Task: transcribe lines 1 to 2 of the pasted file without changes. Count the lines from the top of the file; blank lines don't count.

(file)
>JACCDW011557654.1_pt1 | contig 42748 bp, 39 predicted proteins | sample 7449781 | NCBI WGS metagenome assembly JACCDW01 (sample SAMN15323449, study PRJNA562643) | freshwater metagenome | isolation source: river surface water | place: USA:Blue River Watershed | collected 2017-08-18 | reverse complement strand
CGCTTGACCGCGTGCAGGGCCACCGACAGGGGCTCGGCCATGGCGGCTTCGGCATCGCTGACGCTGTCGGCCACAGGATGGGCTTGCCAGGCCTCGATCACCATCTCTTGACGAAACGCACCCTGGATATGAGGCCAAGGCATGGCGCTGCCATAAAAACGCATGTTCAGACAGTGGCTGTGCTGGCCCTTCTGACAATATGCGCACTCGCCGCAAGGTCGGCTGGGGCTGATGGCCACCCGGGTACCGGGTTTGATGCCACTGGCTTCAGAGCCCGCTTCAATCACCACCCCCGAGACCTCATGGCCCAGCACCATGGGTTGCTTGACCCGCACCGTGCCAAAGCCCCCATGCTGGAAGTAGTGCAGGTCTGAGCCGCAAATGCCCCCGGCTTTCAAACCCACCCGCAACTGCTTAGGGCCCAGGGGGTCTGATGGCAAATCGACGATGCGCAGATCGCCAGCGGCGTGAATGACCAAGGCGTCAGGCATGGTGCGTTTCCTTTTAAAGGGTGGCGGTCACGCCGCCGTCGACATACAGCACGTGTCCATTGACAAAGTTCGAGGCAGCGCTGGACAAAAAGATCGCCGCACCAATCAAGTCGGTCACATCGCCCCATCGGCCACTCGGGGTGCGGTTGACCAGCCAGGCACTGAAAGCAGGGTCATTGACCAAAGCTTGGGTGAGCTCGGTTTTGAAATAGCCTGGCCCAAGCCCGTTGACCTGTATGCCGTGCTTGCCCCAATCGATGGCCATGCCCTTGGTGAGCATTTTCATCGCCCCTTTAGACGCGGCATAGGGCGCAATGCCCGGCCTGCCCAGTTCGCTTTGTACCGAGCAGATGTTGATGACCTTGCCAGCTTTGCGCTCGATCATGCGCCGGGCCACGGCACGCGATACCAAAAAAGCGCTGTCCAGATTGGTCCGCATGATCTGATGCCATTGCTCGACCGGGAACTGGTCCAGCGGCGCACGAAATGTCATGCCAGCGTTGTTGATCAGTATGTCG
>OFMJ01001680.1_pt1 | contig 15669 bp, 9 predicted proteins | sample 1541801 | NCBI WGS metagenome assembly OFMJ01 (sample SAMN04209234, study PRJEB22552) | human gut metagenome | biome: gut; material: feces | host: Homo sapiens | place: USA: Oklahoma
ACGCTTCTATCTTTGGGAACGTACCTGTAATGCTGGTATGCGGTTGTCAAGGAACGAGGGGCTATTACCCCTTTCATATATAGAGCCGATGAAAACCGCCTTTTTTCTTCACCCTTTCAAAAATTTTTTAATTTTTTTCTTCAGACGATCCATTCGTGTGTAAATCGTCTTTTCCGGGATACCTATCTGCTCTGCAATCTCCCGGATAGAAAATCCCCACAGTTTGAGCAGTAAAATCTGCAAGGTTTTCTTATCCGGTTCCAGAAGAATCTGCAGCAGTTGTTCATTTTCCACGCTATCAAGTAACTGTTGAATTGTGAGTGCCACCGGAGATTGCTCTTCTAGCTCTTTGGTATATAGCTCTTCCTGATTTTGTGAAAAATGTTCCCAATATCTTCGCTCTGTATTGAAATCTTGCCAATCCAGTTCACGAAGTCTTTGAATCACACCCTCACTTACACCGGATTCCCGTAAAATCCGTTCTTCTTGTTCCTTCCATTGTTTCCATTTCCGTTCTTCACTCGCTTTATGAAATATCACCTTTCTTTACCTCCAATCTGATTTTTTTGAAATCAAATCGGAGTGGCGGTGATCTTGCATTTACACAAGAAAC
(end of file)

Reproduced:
>JACCDW011557654.1_pt1 | contig 42748 bp, 39 predicted proteins | sample 7449781 | NCBI WGS metagenome assembly JACCDW01 (sample SAMN15323449, study PRJNA562643) | freshwater metagenome | isolation source: river surface water | place: USA:Blue River Watershed | collected 2017-08-18 | reverse complement strand
CGCTTGACCGCGTGCAGGGCCACCGACAGGGGCTCGGCCATGGCGGCTTCGGCATCGCTGACGCTGTCGGCCACAGGATGGGCTTGCCAGGCCTCGATCACCATCTCTTGACGAAACGCACCCTGGATATGAGGCCAAGGCATGGCGCTGCCATAAAAACGCATGTTCAGACAGTGGCTGTGCTGGCCCTTCTGACAATATGCGCACTCGCCGCAAGGTCGGCTGGGGCTGATGGCCACCCGGGTACCGGGTTTGATGCCACTGGCTTCAGAGCCCGCTTCAATCACCACCCCCGAGACCTCATGGCCCAGCACCATGGGTTGCTTGACCCGCACCGTGCCAAAGCCCCCATGCTGGAAGTAGTGCAGGTCTGAGCCGCAAATGCCCCCGGCTTTCAAACCCACCCGCAACTGCTTAGGGCCCAGGGGGTCTGATGGCAAATCGACGATGCGCAGATCGCCAGCGGCGTGAATGACCAAGGCGTCAGGCATGGTGCGTTTCCTTTTAAAGGGTGGCGGTCACGCCGCCGTCGACATACAGCACGTGTCCATTGACAAAGTTCGAGGCAGCGCTGGACAAAAAGATCGCCGCACCAATCAAGTCGGTCACATCGCCCCATCGGCCACTCGGGGTGCGGTTGACCAGCCAGGCACTGAAAGCAGGGTCATTGACCAAAGCTTGGGTGAGCTCGGTTTTGAAATAGCCTGGCCCAAGCCCGTTGACCTGTATGCCGTGCTTGCCCCAATCGATGGCCATGCCCTTGGTGAGCATTTTCATCGCCCCTTTAGACGCGGCATAGGGCGCAATGCCCGGCCTGCCCAGTTCGCTTTGTACCGAGCAGATGTTGATGACCTTGCCAGCTTTGCGCTCGATCATGCGCCGGGCCACGGCACGCGATACCAAAAAAGCGCTGTCCAGATTGGTCCGCATGATCTGATGCCATTGCTCGACCGGGAACTGGTCCAGCGGCGCACGAAATGTCATGCCAGCGTTGTTGATCAGTATGTCG